the thing that helps is that i actually do love spanish. it's a fun language to listen to, fiery and fast, full of emotion and yet guided by some pretty great logic. the perfect mix. i kind of love the music too, it gives me permission to feel all sentimental and mushy. a refreshing contrast to the general cynicism of the northern hemisphere. some words that pretty much sum up spanish music: 'corazon', 'amor' and 'quiero'. throw in 'no entiendo' for good measure. oh and 'baila'.
dancing.... now that's a whole other love :)

i've heard that surrounding yourself with as much of the language as possible will assist the osmosis process. in the meantime, while waiting for The Morning i wake up speaking full sentences from previously watching spanish 'Sesame Street', there are resources for some good ol-fashioned work. the series 'Practice Makes Perfect' has great books, makes learning the written form simple and fast. also, a friend recently introduced me to this website that has a sneaky way of getting you to learn languages by designing it like farmville. except no escaping cows. or whatever farmville has that gets people addicted. if you can get human weaknesses (ie, addictive personality, competition) to work in your favor... i'm all for it!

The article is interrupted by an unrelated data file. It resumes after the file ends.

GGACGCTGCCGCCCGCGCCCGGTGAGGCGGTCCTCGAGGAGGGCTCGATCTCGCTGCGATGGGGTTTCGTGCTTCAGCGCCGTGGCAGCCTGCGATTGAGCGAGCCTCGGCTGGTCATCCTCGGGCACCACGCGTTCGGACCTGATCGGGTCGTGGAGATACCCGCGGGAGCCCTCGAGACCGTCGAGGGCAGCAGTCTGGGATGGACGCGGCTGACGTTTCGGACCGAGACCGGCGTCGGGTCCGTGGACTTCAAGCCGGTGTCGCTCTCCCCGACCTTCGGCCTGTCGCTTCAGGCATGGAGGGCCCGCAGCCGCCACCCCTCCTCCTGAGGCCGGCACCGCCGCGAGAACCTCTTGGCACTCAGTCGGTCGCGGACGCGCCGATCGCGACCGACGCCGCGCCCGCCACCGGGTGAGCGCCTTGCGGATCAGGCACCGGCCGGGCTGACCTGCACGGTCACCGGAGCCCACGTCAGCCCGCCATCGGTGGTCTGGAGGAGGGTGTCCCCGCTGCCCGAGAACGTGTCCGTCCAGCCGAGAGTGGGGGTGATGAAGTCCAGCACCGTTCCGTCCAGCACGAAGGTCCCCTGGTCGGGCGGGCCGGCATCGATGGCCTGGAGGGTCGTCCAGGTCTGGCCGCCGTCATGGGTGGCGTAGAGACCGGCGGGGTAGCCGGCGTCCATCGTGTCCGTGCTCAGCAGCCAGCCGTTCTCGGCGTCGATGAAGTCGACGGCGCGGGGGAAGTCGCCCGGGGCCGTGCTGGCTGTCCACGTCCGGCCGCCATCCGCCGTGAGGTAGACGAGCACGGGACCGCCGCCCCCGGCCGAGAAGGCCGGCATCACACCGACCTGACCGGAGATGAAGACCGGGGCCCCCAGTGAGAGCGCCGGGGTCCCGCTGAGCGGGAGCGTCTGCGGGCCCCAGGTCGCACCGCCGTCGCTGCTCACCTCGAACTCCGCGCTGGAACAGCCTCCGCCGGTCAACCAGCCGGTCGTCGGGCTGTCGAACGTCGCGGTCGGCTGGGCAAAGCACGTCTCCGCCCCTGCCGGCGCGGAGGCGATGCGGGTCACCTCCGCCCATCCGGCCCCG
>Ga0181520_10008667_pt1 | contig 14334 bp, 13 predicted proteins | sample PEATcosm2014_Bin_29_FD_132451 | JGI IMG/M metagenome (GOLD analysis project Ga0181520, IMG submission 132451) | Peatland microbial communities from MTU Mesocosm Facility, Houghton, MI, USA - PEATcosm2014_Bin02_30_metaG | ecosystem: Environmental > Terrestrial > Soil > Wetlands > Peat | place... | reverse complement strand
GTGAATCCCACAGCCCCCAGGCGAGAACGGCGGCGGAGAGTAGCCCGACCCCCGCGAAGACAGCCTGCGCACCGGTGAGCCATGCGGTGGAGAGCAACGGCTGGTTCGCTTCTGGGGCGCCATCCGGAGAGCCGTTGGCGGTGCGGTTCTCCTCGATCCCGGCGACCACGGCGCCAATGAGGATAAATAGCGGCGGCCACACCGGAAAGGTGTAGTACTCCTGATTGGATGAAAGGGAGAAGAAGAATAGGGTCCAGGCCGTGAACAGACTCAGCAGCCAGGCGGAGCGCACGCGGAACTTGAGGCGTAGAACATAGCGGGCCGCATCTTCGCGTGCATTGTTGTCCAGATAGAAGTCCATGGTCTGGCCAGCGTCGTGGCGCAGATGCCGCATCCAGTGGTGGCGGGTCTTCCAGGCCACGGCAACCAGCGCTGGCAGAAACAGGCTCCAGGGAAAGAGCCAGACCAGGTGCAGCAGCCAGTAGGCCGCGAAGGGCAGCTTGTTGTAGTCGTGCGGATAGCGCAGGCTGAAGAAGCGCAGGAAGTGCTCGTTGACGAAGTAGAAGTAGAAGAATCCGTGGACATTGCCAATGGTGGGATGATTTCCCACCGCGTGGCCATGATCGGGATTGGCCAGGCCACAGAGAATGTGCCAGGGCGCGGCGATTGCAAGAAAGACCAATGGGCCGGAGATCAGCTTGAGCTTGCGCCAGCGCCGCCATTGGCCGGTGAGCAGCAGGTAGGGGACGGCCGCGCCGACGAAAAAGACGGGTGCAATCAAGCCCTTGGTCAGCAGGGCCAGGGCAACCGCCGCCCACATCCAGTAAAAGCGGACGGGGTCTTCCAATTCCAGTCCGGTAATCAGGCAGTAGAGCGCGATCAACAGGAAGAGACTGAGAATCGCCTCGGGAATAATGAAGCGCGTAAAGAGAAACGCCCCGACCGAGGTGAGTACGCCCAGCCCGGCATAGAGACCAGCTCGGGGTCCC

this is just the beginning of what will likely be a loooooooooong process. future spanish teachers, be warned!

Monday, March 18, 2013

musings on montreal.

despite the name of this blog, i have been a resident of montreal for 7 years and counting. not exactly the definition of a nomad, unless you count numerous apartment moves and a jaunt to scotland...

anyhow, after committing myself to live at least a year and a half in ecuador (and the plan is not to come back, but keep moving through south america), i have been going through a process of cutting ties. mostly physical - selling furniture, cancelling lease... but along with that it's been frighteningly easy to cut the emotional ties too. scenes that i used to love are now looking old and worn, shops and cafe's starting to lose their appeal, and the lifestyle.... well don't get me started on that.